Next add a component to install MSI installer by right clicking on install->Add->Command Component (Figure 12), update ‘description’ and ‘installmessage’ as desired.

• Figure 12
We want to make sure we only install the component if current or newer version of the component is not already installed. To do this we add a file check to our component by right clicking on the component->Add->Installed Check Registry (Figure 13). Select Installed Check set ‘comparison’ to version, ‘filename’ to #SYSTEMPATH\msiexec.exe, and ‘fileversion’ to 2.0 (Figure 14).

• Figure 13

• Figure 14
There are two setup programs for MSI: one for Win9X system (InstMsiA.exe) and one for WinNT system (InstMsiW.exe). To make sure we use the correct version of the installer, we perform an OS version check using ‘os_filter_greater’ and ‘os_filter_smaller’. For Win9X install, select Microsoft Windows Installer 2.0 component and set ‘os_filter_smaller’ to 35 and ‘command’ to “#TEMPPATH\InstMsiA.exe” /q. To account for WinNT systems we create a second components as before but instead of setting ‘os_filter_smaller’ we set ‘os_filter_greater’ to 25, and ‘command’ to “#TEMPPATH\InstMsiW.exe” /q.
Install Components
Now we have the component setup we need to physically distribut the file. We add a download dialog to our component (). You probably want to edit ‘dialog_caption’ and ‘dialog_message’ ().

• Figure 15

• Figure 16
Next we add download file to the download dialog (). Edit ‘componentname’ and set ‘destinationpath’ to #TEMPPATH\. Assume the WinNT systems’ installation file is available for download at we enter that into ‘sourceurl’ property ().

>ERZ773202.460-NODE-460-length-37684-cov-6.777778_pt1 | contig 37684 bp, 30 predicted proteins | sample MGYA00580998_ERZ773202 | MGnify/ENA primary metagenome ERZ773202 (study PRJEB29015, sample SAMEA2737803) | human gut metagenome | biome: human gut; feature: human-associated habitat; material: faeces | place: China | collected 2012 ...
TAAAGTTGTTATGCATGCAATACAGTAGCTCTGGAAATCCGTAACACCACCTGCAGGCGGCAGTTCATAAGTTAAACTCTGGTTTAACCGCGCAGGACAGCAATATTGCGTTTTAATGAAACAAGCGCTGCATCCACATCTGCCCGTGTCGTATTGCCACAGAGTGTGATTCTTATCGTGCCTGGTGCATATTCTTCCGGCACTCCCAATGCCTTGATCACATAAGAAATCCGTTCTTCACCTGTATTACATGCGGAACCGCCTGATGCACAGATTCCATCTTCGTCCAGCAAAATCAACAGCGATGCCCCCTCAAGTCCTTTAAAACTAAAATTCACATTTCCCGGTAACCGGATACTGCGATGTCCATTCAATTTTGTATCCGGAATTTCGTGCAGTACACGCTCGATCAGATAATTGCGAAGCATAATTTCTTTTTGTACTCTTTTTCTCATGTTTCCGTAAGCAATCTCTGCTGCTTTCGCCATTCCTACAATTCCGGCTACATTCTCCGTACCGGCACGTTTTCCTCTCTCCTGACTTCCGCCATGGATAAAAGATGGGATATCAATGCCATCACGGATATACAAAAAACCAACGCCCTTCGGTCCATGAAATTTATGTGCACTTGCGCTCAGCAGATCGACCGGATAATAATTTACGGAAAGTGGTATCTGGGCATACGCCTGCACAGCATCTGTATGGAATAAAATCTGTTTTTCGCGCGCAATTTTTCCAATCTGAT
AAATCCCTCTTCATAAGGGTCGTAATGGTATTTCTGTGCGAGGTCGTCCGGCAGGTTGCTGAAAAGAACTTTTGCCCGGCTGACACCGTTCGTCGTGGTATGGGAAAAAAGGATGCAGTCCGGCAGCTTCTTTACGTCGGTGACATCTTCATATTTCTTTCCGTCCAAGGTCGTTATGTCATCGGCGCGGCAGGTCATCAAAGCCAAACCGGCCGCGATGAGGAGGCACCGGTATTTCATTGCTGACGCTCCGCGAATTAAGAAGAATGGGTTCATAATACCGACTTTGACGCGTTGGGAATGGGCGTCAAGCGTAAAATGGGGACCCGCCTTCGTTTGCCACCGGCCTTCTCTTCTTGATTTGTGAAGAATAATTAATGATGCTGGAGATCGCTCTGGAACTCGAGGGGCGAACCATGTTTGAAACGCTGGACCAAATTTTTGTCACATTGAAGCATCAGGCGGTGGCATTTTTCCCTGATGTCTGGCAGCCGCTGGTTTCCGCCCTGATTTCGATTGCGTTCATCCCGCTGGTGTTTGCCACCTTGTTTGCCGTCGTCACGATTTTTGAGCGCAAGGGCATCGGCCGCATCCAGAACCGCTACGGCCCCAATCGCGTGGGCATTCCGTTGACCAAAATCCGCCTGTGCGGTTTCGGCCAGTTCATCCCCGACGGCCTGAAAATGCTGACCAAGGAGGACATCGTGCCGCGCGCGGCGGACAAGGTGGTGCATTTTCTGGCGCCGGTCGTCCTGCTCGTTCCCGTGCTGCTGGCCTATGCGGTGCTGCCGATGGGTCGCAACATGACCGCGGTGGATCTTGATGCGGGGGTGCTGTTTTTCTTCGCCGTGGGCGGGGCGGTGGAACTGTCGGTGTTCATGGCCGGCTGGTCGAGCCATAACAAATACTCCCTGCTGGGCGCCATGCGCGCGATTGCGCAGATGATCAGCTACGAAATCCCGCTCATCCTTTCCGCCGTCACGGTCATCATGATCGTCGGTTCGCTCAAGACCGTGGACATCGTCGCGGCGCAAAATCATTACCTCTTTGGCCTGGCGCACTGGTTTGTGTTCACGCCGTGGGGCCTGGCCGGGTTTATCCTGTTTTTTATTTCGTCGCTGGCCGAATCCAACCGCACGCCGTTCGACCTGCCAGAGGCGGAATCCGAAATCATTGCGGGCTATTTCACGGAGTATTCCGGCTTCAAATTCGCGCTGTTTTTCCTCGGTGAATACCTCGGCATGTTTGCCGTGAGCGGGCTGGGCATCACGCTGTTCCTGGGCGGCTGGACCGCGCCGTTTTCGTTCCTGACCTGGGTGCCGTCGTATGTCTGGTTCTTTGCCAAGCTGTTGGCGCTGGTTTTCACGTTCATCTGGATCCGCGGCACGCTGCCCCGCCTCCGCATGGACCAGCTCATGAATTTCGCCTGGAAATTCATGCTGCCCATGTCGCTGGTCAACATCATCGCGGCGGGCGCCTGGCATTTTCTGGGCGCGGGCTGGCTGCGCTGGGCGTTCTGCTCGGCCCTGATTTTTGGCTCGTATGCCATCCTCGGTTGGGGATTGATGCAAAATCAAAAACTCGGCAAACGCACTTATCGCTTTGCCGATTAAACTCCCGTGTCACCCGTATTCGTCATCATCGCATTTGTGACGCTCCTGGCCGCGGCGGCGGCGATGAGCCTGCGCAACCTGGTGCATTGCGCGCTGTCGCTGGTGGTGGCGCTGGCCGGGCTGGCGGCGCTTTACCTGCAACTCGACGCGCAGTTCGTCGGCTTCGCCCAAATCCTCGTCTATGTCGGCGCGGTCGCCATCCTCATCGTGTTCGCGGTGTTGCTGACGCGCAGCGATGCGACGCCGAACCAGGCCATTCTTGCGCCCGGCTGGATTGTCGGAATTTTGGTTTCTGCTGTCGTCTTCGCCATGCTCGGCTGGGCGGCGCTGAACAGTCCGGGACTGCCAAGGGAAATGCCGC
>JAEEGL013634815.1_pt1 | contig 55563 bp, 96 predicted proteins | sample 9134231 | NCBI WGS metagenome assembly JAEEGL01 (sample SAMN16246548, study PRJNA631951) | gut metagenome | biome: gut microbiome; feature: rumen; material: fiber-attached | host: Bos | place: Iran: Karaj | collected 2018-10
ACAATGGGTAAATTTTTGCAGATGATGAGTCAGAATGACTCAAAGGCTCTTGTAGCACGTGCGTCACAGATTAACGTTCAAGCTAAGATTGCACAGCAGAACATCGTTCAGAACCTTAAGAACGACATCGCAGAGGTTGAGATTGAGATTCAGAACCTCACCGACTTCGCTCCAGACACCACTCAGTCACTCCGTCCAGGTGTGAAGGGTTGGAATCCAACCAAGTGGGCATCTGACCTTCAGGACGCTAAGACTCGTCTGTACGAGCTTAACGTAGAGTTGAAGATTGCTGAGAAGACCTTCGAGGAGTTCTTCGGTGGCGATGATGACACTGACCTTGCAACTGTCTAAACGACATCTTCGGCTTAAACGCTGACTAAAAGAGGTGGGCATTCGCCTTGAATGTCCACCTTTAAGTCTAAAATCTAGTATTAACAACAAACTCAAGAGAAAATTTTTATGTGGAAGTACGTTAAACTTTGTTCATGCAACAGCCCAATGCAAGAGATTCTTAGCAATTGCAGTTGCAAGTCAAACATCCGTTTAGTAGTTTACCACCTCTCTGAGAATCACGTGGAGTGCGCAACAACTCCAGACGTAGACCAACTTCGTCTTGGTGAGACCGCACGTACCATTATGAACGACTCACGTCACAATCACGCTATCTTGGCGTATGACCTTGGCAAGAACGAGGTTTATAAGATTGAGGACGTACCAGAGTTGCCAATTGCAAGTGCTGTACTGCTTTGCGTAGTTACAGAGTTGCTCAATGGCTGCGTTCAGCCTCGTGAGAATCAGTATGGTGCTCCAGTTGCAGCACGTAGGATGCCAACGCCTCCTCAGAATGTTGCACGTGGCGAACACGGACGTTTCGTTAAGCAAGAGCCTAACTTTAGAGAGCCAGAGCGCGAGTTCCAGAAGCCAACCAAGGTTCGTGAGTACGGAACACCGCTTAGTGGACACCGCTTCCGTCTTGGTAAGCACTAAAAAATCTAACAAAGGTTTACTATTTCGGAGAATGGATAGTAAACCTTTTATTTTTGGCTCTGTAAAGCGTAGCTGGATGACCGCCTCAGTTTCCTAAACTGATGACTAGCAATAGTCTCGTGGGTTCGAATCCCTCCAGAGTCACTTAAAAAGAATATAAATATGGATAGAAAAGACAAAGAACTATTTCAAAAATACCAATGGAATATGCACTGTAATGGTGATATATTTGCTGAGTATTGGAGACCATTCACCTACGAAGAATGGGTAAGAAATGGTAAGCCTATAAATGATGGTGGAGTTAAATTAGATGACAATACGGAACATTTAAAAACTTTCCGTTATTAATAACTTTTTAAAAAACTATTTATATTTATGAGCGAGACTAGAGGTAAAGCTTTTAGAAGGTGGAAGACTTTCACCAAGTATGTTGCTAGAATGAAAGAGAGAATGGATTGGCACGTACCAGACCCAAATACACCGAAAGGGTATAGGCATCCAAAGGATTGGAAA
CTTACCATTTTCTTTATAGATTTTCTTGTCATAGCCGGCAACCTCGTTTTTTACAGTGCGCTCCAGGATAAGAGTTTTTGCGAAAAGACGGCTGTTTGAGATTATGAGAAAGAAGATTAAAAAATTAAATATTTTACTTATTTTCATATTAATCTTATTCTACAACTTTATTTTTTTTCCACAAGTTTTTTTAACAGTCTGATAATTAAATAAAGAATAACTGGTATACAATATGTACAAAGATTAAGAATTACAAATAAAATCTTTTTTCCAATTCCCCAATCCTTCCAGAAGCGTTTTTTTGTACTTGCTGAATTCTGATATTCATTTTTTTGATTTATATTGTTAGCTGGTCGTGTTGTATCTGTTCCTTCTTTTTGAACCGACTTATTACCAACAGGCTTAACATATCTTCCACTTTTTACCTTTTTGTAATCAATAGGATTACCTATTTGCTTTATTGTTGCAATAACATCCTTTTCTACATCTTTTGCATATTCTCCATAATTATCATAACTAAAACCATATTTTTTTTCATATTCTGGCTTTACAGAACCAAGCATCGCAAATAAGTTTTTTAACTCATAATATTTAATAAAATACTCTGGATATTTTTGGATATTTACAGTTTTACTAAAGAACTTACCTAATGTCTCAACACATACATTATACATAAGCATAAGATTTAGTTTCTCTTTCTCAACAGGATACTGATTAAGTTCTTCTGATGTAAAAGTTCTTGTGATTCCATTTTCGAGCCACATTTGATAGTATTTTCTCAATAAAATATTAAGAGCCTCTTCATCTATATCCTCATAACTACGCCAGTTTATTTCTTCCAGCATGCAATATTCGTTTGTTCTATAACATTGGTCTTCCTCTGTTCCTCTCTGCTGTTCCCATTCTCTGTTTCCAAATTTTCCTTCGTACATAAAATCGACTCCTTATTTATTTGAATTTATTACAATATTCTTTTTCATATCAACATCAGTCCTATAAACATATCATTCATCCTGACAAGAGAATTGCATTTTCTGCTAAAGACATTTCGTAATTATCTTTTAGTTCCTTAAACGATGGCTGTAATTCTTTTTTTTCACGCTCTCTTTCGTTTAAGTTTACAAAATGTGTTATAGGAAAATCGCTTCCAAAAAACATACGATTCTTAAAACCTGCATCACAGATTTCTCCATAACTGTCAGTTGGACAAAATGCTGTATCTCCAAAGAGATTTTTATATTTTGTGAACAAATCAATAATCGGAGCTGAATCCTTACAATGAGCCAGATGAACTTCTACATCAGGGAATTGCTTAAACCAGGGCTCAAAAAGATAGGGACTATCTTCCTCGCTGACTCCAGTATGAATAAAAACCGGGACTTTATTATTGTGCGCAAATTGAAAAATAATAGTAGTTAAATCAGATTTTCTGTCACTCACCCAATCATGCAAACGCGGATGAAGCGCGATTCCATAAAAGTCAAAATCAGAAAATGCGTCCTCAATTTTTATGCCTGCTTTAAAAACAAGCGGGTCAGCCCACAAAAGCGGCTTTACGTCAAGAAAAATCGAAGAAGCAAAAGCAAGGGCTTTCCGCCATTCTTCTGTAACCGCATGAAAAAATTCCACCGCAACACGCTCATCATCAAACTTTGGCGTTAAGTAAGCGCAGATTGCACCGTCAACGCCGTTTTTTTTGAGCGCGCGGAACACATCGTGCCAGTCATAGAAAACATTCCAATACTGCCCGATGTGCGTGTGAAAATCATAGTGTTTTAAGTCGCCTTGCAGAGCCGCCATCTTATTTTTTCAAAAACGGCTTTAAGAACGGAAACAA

• Figure 17

• Figure 18
Do the same for Win9X component of Micorsoft Windows Installer setup file.
Install Our Package
Some more text goes here.

Guns, lots of guns
VS.NET’s deployment project is somewhat limited in capability for example it doesn’t create or update ini file. By using software included in Microsoft Platform SDK we will be able to perform additional functionality not supported by VS.NET’s deployment project. The program we are interested in is ORCA.
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Postby Peijen » Thu Dec 02, 2004 7:37 pm

hahahaha, so true

In the old days, just having the ability to call subroutines was a great advance. Then libraries of code became popular -- everything had to be library. Nowadays, libraries aren't good enough. You've got to have a framework to be taken seriously.
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Postby Peijen » Tue Mar 27, 2007 2:38 pm

This is to remind myself to write up how to encrypt and sign xml documents.